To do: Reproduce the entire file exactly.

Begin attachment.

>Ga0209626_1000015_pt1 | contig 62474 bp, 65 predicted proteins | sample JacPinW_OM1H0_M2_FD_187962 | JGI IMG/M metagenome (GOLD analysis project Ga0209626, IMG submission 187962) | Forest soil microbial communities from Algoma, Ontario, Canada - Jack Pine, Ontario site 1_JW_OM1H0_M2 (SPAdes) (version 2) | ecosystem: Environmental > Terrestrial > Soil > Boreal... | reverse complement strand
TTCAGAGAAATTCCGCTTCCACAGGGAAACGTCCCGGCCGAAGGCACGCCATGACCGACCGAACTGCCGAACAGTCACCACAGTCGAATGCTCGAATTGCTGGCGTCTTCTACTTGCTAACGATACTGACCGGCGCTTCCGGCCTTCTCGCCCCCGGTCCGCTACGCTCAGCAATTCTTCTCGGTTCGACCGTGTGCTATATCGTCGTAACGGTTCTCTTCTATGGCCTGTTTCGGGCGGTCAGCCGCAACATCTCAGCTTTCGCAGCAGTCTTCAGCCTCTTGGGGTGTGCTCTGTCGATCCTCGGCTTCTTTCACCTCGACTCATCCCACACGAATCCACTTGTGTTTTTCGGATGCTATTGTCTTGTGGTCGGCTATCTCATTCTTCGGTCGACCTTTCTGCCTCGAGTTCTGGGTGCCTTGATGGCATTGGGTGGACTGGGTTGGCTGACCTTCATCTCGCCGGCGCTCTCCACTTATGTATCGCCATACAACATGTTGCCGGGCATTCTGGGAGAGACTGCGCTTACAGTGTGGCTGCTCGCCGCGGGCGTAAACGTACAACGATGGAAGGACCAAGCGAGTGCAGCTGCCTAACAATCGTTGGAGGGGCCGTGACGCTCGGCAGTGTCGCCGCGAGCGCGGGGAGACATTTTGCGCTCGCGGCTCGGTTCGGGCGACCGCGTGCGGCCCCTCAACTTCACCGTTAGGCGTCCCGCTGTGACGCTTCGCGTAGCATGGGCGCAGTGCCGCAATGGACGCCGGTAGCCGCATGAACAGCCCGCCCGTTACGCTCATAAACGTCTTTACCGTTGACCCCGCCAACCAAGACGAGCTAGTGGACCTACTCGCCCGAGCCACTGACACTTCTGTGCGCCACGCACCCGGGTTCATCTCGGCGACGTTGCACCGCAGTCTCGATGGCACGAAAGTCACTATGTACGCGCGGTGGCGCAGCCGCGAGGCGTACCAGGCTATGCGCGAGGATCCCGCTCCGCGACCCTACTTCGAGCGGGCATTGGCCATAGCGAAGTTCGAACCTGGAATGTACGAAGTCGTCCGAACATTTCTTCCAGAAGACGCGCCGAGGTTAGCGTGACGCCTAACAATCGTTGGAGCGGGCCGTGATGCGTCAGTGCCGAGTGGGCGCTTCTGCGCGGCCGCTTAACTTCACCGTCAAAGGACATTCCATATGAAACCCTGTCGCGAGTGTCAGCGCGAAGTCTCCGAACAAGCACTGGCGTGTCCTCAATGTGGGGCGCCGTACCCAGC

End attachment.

>Ga0209626_1000015_pt1 | contig 62474 bp, 65 predicted proteins | sample JacPinW_OM1H0_M2_FD_187962 | JGI IMG/M metagenome (GOLD analysis project Ga0209626, IMG submission 187962) | Forest soil microbial communities from Algoma, Ontario, Canada - Jack Pine, Ontario site 1_JW_OM1H0_M2 (SPAdes) (version 2) | ecosystem: Environmental > Terrestrial > Soil > Boreal... | reverse complement strand
TTCAGAGAAATTCCGCTTCCACAGGGAAACGTCCCGGCCGAAGGCACGCCATGACCGACCGAACTGCCGAACAGTCACCACAGTCGAATGCTCGAATTGCTGGCGTCTTCTACTTGCTAACGATACTGACCGGCGCTTCCGGCCTTCTCGCCCCCGGTCCGCTACGCTCAGCAATTCTTCTCGGTTCGACCGTGTGCTATATCGTCGTAACGGTTCTCTTCTATGGCCTGTTTCGGGCGGTCAGCCGCAACATCTCAGCTTTCGCAGCAGTCTTCAGCCTCTTGGGGTGTGCTCTGTCGATCCTCGGCTTCTTTCACCTCGACTCATCCCACACGAATCCACTTGTGTTTTTCGGATGCTATTGTCTTGTGGTCGGCTATCTCATTCTTCGGTCGACCTTTCTGCCTCGAGTTCTGGGTGCCTTGATGGCATTGGGTGGACTGGGTTGGCTGACCTTCATCTCGCCGGCGCTCTCCACTTATGTATCGCCATACAACATGTTGCCGGGCATTCTGGGAGAGACTGCGCTTACAGTGTGGCTGCTCGCCGCGGGCGTAAACGTACAACGATGGAAGGACCAAGCGAGTGCAGCTGCCTAACAATCGTTGGAGGGGCCGTGACGCTCGGCAGTGTCGCCGCGAGCGCGGGGAGACATTTTGCGCTCGCGGCTCGGTTCGGGCGACCGCGTGCGGCCCCTCAACTTCACCGTTAGGCGTCCCGCTGTGACGCTTCGCGTAGCATGGGCGCAGTGCCGCAATGGACGCCGGTAGCCGCATGAACAGCCCGCCCGTTACGCTCATAAACGTCTTTACCGTTGACCCCGCCAACCAAGACGAGCTAGTGGACCTACTCGCCCGAGCCACTGACACTTCTGTGCGCCACGCACCCGGGTTCATCTCGGCGACGTTGCACCGCAGTCTCGATGGCACGAAAGTCACTATGTACGCGCGGTGGCGCAGCCGCGAGGCGTACCAGGCTATGCGCGAGGATCCCGCTCCGCGACCCTACTTCGAGCGGGCATTGGCCATAGCGAAGTTCGAACCTGGAATGTACGAAGTCGTCCGAACATTTCTTCCAGAAGACGCGCCGAGGTTAGCGTGACGCCTAACAATCGTTGGAGCGGGCCGTGATGCGTCAGTGCCGAGTGGGCGCTTCTGCGCGGCCGCTTAACTTCACCGTCAAAGGACATTCCATATGAAACCCTGTCGCGAGTGTCAGCGCGAAGTCTCCGAACAAGCACTGGCGTGTCCTCAATGTGGGGCGCCGTACCCAGC